To ensure that all polling places are safe, all precautions should be taken, during early voting and on Election Day, to prevent the spread of the coronavirus. All polling locations must be equipped with the necessary sanitary equipment to sanitize machines and voters’ hands after voting. Poll workers should be given the necessary personal protective equipment to protect themselves and all polling locations should limit the number of people allowed into the polling facility at a given time.
3. Voter Registration
Social distancing and quarantine will make traditional voter registration difficult. Typical get out the vote efforts rely on in-person volunteers registering voters in highly populated areas. With the coronavirus, these efforts will likely be impossible in 2020. For this reason, states should expand online voter registration capabilities and prepare for increased demand in online voter registration. States that do not employ online voter registration should take steps to implement an online voter registration system that can be used this year.
States should also consider adopting same-day registration for early voting and Election Day. Twenty-one states plus the District of Columbia already employ same-day voter registration. The remaining states should consider implementing same-day registration this year, recognizing that it is difficult for people to register in-person right now because of the pandemic. If same-day registration is not possible, states should extend voter registration deadlines. Many government offices are currently closed and it is unclear when they will be operating at full capacity. Extended deadlines may help prevent registration offices from being overwhelmed and overcrowded.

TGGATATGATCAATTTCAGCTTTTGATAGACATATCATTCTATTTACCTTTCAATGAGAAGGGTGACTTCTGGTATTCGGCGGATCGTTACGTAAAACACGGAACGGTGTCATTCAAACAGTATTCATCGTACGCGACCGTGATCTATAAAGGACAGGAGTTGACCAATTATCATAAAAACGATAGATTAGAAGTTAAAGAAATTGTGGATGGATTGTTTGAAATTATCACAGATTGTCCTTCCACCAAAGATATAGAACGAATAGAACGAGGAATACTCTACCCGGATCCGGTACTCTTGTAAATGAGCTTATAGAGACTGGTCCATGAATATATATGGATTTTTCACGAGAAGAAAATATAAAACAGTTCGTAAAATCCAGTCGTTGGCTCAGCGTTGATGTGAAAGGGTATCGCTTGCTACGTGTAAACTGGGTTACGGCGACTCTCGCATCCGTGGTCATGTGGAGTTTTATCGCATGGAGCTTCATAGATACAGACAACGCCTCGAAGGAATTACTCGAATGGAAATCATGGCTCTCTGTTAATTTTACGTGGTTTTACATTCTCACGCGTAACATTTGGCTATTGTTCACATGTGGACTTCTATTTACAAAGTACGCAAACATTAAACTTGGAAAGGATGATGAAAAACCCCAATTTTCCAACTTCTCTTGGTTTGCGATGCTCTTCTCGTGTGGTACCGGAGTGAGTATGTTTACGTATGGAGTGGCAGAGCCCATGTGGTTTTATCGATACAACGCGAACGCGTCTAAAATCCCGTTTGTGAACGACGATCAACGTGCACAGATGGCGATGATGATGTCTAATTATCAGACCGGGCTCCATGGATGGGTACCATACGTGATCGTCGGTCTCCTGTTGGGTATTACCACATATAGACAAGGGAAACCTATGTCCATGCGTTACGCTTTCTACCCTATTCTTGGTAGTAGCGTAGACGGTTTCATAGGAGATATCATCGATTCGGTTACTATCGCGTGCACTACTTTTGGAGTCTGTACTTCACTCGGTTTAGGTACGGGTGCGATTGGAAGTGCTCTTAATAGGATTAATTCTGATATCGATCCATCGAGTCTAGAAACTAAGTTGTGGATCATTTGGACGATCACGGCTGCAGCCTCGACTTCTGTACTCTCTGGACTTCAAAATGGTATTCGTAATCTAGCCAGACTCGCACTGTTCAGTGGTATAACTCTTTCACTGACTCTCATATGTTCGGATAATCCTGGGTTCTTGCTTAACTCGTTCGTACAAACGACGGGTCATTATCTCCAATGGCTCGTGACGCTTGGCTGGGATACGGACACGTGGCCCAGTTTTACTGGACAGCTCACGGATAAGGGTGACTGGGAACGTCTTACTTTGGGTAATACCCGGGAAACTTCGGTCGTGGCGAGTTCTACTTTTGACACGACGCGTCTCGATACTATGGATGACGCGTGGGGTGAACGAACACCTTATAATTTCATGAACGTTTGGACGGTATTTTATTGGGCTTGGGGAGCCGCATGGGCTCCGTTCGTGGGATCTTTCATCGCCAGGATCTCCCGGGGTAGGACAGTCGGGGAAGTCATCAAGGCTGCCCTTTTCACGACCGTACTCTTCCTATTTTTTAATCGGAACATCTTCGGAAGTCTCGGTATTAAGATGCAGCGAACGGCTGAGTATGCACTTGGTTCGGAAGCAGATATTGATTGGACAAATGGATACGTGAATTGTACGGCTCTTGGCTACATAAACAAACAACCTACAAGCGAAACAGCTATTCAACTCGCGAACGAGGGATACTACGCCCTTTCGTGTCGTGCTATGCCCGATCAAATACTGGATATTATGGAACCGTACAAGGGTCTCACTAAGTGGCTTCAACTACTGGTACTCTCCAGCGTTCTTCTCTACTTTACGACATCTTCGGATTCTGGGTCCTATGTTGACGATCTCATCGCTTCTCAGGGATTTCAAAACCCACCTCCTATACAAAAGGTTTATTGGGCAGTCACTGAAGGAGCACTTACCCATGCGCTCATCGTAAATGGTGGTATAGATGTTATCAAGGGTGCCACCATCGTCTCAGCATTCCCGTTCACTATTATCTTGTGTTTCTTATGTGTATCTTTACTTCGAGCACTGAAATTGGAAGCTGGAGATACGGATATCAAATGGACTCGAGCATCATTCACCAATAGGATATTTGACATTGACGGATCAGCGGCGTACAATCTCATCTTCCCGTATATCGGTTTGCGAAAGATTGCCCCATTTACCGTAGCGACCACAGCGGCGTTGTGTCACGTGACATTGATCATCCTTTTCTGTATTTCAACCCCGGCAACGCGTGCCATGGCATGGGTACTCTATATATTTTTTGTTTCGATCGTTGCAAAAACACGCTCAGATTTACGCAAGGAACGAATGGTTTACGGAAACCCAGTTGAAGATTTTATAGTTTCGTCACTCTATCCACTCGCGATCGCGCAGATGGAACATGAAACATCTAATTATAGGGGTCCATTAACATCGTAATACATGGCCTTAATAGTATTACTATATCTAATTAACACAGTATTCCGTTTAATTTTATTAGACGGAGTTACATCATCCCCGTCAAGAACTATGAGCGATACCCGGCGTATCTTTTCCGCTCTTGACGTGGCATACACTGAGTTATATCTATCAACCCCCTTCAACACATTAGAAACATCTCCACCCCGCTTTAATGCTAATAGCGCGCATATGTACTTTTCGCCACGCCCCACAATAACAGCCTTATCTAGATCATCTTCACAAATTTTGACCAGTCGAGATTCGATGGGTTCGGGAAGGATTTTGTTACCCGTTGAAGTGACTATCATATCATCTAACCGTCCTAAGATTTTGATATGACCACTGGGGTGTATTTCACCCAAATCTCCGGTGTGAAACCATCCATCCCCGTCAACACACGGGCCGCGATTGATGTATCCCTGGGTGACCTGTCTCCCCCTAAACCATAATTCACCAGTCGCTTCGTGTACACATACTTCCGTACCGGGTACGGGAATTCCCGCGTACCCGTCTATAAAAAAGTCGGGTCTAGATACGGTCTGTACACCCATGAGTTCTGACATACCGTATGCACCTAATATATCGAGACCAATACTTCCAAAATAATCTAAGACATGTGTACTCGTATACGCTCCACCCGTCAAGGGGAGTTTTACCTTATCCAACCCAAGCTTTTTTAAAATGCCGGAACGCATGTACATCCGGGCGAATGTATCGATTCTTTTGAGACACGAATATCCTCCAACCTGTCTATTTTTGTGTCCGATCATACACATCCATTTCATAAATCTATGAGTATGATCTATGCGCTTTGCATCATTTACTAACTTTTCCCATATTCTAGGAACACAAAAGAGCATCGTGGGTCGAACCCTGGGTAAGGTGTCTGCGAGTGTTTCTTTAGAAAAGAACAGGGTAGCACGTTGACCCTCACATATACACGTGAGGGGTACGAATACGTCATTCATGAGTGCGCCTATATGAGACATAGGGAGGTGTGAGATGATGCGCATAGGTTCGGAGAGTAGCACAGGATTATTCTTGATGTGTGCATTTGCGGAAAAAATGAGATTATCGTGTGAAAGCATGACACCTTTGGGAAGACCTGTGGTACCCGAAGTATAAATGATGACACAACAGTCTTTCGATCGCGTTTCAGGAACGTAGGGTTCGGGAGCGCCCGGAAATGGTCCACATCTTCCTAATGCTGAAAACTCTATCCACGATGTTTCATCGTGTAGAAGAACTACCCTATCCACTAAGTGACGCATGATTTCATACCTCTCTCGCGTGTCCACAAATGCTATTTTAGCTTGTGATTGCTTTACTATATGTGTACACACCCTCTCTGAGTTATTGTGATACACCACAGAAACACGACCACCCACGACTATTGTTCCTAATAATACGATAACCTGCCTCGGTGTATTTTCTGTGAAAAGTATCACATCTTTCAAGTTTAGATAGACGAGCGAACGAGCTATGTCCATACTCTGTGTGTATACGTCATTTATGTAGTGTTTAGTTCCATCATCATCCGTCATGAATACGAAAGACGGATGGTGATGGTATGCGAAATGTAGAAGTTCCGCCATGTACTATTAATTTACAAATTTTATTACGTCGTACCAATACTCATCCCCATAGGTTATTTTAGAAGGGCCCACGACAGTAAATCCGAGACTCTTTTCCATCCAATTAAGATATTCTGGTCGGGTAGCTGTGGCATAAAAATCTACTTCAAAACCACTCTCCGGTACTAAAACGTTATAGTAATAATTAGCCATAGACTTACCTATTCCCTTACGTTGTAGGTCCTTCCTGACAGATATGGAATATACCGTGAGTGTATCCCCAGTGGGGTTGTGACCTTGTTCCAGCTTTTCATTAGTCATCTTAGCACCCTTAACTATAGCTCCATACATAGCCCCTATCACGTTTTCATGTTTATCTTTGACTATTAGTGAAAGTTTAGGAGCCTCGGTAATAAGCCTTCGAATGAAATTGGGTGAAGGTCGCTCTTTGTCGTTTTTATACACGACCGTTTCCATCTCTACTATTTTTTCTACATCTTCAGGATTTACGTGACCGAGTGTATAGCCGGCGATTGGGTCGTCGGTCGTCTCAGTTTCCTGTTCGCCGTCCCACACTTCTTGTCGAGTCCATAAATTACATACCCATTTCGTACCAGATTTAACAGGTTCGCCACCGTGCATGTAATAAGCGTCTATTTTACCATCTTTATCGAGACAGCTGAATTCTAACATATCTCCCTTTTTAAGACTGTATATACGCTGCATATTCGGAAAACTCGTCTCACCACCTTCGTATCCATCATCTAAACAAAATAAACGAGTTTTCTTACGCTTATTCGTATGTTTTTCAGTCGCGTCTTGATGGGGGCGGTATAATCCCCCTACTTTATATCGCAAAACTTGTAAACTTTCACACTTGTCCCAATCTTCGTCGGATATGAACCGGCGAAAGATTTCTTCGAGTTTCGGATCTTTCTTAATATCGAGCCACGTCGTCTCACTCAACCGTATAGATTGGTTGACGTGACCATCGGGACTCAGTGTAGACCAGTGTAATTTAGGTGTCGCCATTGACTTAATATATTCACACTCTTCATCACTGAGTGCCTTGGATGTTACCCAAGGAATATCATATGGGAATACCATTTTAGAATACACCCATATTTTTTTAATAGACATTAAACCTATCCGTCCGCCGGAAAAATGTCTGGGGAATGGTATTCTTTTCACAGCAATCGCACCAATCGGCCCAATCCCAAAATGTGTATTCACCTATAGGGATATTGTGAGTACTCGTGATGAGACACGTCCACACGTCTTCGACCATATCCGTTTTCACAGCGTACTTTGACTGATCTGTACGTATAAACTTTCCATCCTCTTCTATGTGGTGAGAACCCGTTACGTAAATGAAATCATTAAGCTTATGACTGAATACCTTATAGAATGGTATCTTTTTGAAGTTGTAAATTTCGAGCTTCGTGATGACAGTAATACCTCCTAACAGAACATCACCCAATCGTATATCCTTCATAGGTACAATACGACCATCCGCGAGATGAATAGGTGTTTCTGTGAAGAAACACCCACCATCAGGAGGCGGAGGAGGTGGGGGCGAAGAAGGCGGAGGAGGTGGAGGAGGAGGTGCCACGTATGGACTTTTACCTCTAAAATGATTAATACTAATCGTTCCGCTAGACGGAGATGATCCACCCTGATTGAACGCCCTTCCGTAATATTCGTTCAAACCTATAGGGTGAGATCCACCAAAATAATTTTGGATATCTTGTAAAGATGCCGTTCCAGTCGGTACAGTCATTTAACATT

4. Voter Education
With the various changes that will be made during this election cycle, states should make it a priority to educate voters on their various voting options. States should provide educational resources and tools to answer voting questions through a variety of outlets including mail, online, and telephone. Every effort should be made to educate the public about rule changes, voting options, and accessibility. Special attention should be given to combatting disinformation and voter suppression.
5. Federal Funding
In the initial aftermath of the coronavirus outbreak, Congress was rightfully focused on making sure Americans could survive this pandemic. That meant a focus on allocating funds to combat the virus and to keep people financially afloat until things can get back to “normal.” Congress must now look ahead and provide funding to states to protect our elections during this coronavirus pandemic. Either in the phase four coronavirus response bill or through stand-alone legislation specific funding for our elections must be appropriated. Estimates for how much funding is necessary vary between $2 billion and $4 billion. While $4 billion may seem like a lot of money, it is only .2% of the $2 trillion appropriated in the last stimulus package. Protecting our elections must be made a priority and funding must be appropriated as soon as possible to give states enough time to implement the changes necessary to carry out safe and secure elections this year.
We need your help. Congress needs to know that voters are concerned about the coronavirus impacting our upcoming elections in November. Tell your members of Congress that we need them to appropriate funds to help states make our elections safe.